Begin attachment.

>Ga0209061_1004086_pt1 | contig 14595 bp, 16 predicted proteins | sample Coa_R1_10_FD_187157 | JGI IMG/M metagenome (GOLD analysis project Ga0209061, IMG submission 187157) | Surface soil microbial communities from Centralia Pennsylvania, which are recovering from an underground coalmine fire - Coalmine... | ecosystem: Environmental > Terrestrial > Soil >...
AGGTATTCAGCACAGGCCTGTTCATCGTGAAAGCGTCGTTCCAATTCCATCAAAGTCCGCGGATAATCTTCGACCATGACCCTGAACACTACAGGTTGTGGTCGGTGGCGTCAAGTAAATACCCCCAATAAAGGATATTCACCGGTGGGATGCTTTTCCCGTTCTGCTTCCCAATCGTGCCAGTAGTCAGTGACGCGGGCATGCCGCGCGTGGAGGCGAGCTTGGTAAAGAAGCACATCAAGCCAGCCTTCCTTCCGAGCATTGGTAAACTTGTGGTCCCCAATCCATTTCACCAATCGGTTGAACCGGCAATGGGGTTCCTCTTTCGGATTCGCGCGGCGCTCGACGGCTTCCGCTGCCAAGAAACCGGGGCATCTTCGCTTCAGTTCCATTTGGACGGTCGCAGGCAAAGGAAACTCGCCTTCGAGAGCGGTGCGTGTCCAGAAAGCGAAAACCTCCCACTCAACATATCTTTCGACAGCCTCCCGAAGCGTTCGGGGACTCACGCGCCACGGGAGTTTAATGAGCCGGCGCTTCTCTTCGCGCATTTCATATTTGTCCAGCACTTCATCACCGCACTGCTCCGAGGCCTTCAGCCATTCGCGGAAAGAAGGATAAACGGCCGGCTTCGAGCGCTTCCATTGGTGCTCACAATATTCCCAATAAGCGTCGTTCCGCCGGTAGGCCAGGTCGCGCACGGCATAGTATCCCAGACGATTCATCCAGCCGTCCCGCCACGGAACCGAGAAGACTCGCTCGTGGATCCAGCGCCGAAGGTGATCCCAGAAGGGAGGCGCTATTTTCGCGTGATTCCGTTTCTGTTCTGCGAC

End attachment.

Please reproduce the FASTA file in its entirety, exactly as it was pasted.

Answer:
>Ga0209061_1004086_pt1 | contig 14595 bp, 16 predicted proteins | sample Coa_R1_10_FD_187157 | JGI IMG/M metagenome (GOLD analysis project Ga0209061, IMG submission 187157) | Surface soil microbial communities from Centralia Pennsylvania, which are recovering from an underground coalmine fire - Coalmine... | ecosystem: Environmental > Terrestrial > Soil >...
AGGTATTCAGCACAGGCCTGTTCATCGTGAAAGCGTCGTTCCAATTCCATCAAAGTCCGCGGATAATCTTCGACCATGACCCTGAACACTACAGGTTGTGGTCGGTGGCGTCAAGTAAATACCCCCAATAAAGGATATTCACCGGTGGGATGCTTTTCCCGTTCTGCTTCCCAATCGTGCCAGTAGTCAGTGACGCGGGCATGCCGCGCGTGGAGGCGAGCTTGGTAAAGAAGCACATCAAGCCAGCCTTCCTTCCGAGCATTGGTAAACTTGTGGTCCCCAATCCATTTCACCAATCGGTTGAACCGGCAATGGGGTTCCTCTTTCGGATTCGCGCGGCGCTCGACGGCTTCCGCTGCCAAGAAACCGGGGCATCTTCGCTTCAGTTCCATTTGGACGGTCGCAGGCAAAGGAAACTCGCCTTCGAGAGCGGTGCGTGTCCAGAAAGCGAAAACCTCCCACTCAACATATCTTTCGACAGCCTCCCGAAGCGTTCGGGGACTCACGCGCCACGGGAGTTTAATGAGCCGGCGCTTCTCTTCGCGCATTTCATATTTGTCCAGCACTTCATCACCGCACTGCTCCGAGGCCTTCAGCCATTCGCGGAAAGAAGGATAAACGGCCGGCTTCGAGCGCTTCCATTGGTGCTCACAATATTCCCAATAAGCGTCGTTCCGCCGGTAGGCCAGGTCGCGCACGGCATAGTATCCCAGACGATTCATCCAGCCGTCCCGCCACGGAACCGAGAAGACTCGCTCGTGGATCCAGCGCCGAAGGTGATCCCAGAAGGGAGGCGCTATTTTCGCGTGATTCCGTTTCTGTTCTGCGAC